Underlying spatial data

Current global road density raster files at a spatial resolution of 5-arcminutes were downloaded from Globio11. Road types 1 to 4 (i.e., highways, primary, secondary and tertiary roads) were aggregated to estimate the total road density in m/km2. Road type 5 (i.e., local roads) were excluded due to spatial bias towards developed countries and mainly limited to large urban areas11. Georeferenced vector data for IUCN extant apex predator global distributions18 and PAs from the Word Database on Protected Areas (WDPA)48 were rasterized and assigned binary values for presence and absence using the same spatial resolution of road density data (i.e., 5-arcmin, equivalent to ~ 8 km in the tropics). Apex predator species richness was calculated by overlaying all species distribution raster layers. All analyses and visual outputs were conducted and processed in R software65.

Species Risk to Roads

The risk to roads of each apex predator species i was calculated as the product of likelihood (i.e., exposure to roads) and severity (i.e., species vulnerability):

$$Road\,Risk_{i} = Road\,exposure_{i}^{*} \cdot Vulnerability_{i}^{*}$$

Road exposure is the square root of the density of roads within the range of a species i, which is calculated as the total length of roads inside the predator distribution (in m) divided by the area of its distribution (in km2):

$$Road\,exposure_{i} = \sqrt {Road\,density}_{i}$$

Vulnerability for a species i is the aggregation of the proportion of range outside protected areas (\(nPA_{i}^{*}\)), the conservation status value (\(IUCN_{i}^{*}\)) categorized from Least Concern (LC = 1) to Critically Endangered (CR = 5), the number of threats as listed by the IUCN18 (\(TH_{i}^{*}\)) and the average body mass (\(BM_{i}^{*}\)) categorized as: very large predators (> 100 kg = 4), large predators (25–100 kg = 3), medium predators (15–25 kg = 2), small predators (8–15 kg = 1) (Supplementary Table S1). Body mass was interpreted as a proxy for home range size66, therefore bigger apex predators have an increased likelihood of encountering a road as a consequence of their large home ranges6, however, we clarify that this is a general rule as there are small-sized mammals with wide home ranges (e.g., the wolverine). Weighting coefficients were assigned to variables based on their relative importance. We considered non-protected distribution area (nPA) and IUCN category (IUCN) most important for assessing species vulnerability due to the crucial role PAs play in carnivore species conservation67 and the importance of IUCN red list classification for assessing species conservation needs68. Number of threats (TH) and body mass (BM) were given half the weight because they do not strictly define how vulnerable a species is.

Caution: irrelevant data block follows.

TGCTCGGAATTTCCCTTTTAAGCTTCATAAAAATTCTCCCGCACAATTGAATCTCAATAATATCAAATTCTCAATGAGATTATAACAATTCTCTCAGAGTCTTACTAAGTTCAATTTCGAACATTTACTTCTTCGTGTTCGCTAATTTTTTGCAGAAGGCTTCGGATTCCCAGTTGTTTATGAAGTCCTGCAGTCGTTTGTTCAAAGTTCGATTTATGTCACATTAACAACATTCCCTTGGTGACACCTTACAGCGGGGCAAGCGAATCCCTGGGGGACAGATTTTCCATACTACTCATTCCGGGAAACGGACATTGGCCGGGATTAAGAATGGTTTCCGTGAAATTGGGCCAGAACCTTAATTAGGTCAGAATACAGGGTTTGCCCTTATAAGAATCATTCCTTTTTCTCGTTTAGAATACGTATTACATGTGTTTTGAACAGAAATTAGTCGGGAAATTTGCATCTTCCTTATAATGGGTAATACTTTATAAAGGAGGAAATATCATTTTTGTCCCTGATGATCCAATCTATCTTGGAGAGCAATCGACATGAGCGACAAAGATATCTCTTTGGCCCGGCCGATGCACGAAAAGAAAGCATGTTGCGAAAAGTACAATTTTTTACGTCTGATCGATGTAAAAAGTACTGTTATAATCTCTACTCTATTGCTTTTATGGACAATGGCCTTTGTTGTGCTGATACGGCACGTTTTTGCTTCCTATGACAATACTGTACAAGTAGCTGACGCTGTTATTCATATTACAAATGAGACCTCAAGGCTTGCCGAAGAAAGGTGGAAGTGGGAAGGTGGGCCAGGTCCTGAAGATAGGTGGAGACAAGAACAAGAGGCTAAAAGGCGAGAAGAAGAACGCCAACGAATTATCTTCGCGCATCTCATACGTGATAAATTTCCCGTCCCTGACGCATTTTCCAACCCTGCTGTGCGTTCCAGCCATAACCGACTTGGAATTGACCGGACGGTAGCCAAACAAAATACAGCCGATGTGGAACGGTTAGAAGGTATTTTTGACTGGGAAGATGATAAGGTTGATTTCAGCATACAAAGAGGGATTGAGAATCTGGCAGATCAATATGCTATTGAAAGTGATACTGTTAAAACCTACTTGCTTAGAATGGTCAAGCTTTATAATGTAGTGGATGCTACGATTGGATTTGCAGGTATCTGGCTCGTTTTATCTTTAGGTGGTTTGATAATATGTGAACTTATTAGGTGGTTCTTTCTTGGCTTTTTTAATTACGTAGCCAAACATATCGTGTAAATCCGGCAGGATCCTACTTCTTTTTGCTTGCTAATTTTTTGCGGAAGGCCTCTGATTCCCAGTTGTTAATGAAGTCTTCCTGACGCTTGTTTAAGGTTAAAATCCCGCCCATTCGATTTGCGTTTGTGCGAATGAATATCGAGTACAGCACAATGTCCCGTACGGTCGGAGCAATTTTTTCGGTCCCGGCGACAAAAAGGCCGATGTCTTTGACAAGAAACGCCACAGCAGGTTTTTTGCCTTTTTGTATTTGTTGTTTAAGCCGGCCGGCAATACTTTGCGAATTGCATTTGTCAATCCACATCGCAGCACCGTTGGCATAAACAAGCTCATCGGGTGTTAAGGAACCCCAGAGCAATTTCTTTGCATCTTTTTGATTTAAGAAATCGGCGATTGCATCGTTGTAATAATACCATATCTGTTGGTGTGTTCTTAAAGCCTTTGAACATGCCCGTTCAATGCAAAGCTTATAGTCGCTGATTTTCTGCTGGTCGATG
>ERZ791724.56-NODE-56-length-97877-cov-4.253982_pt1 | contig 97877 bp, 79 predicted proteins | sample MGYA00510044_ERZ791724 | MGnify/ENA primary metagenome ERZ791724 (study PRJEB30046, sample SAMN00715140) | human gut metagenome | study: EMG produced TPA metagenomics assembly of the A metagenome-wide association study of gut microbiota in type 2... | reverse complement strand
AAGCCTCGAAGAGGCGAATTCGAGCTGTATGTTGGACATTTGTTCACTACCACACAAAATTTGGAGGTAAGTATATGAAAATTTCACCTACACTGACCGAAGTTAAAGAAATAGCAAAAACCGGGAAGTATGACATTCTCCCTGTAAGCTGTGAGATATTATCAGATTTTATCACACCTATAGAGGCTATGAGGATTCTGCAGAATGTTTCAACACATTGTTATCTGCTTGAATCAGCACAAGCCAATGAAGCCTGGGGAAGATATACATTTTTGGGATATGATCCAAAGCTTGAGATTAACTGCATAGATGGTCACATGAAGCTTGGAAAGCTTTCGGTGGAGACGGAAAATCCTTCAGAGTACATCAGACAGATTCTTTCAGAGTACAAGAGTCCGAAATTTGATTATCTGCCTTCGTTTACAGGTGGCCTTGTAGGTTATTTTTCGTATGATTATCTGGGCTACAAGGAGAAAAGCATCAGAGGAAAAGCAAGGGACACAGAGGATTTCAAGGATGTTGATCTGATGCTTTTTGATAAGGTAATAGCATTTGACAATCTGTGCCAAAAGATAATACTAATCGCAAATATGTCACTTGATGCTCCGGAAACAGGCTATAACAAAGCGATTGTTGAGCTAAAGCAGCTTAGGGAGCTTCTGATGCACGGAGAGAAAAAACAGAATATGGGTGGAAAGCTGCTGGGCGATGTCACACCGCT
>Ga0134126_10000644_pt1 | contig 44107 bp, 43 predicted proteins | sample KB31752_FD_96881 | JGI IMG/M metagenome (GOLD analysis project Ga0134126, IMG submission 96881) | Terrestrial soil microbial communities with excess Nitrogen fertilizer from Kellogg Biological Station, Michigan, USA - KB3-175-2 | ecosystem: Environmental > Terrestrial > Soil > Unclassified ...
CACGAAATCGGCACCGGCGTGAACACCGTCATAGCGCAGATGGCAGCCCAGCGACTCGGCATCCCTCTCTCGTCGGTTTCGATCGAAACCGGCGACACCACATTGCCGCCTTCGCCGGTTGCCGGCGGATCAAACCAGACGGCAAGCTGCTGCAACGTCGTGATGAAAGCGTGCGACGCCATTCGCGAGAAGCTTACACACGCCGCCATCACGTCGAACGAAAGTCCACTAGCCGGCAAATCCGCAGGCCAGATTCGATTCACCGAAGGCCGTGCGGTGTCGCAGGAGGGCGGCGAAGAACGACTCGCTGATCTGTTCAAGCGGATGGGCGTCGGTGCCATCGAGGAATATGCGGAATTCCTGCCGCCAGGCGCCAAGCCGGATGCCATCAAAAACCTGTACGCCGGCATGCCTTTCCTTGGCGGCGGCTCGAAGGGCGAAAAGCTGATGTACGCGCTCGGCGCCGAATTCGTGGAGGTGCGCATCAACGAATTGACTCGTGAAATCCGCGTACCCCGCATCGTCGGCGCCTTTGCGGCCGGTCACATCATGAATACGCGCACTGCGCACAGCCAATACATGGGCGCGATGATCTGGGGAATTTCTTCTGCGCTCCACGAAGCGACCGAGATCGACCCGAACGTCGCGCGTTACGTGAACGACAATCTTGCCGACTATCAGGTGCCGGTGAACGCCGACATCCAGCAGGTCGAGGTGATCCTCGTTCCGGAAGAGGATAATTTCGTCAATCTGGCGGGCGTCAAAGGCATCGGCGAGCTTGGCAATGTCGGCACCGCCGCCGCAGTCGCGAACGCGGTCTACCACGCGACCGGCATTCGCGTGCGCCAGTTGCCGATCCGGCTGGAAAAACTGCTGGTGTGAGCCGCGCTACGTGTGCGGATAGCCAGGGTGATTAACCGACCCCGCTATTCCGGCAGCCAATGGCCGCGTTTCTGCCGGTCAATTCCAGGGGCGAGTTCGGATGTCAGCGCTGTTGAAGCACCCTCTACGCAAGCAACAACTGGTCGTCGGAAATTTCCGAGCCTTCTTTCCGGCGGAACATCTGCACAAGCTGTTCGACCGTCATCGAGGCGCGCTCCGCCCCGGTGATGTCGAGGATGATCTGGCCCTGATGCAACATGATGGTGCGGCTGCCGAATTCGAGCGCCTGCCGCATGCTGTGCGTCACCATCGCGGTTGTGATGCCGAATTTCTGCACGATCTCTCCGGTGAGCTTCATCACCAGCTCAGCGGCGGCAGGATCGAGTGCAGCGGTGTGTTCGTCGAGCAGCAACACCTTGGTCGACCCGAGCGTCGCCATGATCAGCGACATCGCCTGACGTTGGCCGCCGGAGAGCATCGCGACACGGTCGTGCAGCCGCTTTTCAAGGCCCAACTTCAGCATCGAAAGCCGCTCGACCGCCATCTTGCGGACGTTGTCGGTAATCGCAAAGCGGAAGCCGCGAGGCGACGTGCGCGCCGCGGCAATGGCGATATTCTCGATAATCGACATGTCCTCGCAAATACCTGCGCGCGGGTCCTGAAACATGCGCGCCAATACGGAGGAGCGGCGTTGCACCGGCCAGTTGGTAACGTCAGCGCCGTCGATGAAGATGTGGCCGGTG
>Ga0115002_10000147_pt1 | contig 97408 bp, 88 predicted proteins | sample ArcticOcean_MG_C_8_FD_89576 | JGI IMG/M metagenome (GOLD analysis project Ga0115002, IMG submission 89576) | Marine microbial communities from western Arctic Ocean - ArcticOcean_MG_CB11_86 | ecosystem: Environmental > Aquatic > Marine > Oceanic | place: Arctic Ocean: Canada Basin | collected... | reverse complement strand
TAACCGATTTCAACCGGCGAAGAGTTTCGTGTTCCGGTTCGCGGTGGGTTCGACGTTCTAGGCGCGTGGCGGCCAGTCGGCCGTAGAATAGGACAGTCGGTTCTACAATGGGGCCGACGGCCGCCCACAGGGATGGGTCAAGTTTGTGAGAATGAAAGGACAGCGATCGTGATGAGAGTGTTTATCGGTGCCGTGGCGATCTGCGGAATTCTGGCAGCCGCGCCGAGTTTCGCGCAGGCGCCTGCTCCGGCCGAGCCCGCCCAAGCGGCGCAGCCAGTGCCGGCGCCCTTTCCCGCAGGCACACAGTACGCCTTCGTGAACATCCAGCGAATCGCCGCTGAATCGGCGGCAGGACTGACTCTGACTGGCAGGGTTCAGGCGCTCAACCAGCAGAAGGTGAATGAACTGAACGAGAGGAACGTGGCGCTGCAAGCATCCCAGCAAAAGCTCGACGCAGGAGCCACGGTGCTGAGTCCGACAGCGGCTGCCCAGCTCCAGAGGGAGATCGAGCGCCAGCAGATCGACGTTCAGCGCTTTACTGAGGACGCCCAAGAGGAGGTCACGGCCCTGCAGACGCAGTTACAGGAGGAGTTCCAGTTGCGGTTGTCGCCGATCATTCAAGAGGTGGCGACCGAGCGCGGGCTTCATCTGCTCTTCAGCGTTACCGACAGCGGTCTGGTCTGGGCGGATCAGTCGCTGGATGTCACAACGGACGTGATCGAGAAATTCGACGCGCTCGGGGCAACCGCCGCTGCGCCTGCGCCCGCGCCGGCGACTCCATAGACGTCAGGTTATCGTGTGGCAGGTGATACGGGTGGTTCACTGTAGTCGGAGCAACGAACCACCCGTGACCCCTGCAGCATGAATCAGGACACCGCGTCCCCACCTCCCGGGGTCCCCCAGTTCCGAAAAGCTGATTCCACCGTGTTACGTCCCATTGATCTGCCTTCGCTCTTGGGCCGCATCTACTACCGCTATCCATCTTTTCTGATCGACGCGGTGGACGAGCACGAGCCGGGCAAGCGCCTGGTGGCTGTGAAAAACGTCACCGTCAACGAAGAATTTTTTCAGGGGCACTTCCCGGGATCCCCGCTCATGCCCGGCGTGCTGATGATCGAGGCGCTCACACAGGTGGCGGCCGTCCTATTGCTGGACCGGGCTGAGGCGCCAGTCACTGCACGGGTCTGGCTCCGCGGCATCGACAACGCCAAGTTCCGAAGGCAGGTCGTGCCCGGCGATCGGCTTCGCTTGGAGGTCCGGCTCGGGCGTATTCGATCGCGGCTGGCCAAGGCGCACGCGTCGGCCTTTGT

$$Vulnerability_{i} = nPA_{i}^{*} + IUCN_{i}^{*} + 0.5 \cdot TH_{i}^{*} + 0.5 \cdot BM_{i}^{*}$$

In Eqs. (1) and (3) the asterisk (*) denotes that the variable was previously normalised for scale uniformity by dividing by its maximum value.

Impact assessment of future road developments

To evaluate the potential impact of future roads on apex predators, the species risk to roads (as calculated in the previous section) and protected areas were spatially overlaid using raster data at 5-arcmin resolution, equivalent to ~ 8 km in the tropics. First, risk values were assigned to pixels corresponding to the distribution of the species, after which all species layers were overlaid to form the cumulative risk. Additionally, pixels corresponding to protected areas were given the average risk value of all species present in that pixel, according to the following formula:

$$Cumulative\,Road\,Risk_{px} = SSR_{px} + \beta \cdot PA_{px}$$

where for each pixel px, \(SSR_{px}\) = sum of the species risk value for all species present in the pixel, β = average value of species risk for the pixel, and \(PA_{px}\) = protected area expressed as binary values (0,1). Therefore, the value of each pixel corresponds to the sum of the risks of all species present in that pixel adding the average of the risks if protected (see Fig. 3).

The cumulative road risk of apex predators allows us to obtain the potential impact of future roads. To assess the impact of future developments we selected three case study areas of varying spatial scales based on their importance for apex predator species conservation and the availability of spatial data on proposed road developments. The Brazilian Amazon is currently the largest road-free area11 and an important stronghold for forest apex predator populations18. The continent of Africa supports a great diversity of apex predators and critically, road construction is occurring at an unprecedented pace and extent2,13,16. Despite having a relatively small area, Nepal holds high richness and important populations of Asiatic apex predators58. Vector data for future road developments were collected for the three regions: Brazil69 masked by the amazon region70, African development corridors16 and the Postal highway in Nepal17. Road segments of future developments were assigned with the cumulative road risk values of the overlaying pixel. Finally, PAs that will be intersected by future road construction as well as affected by a 10-km buffer along each planned road were identified.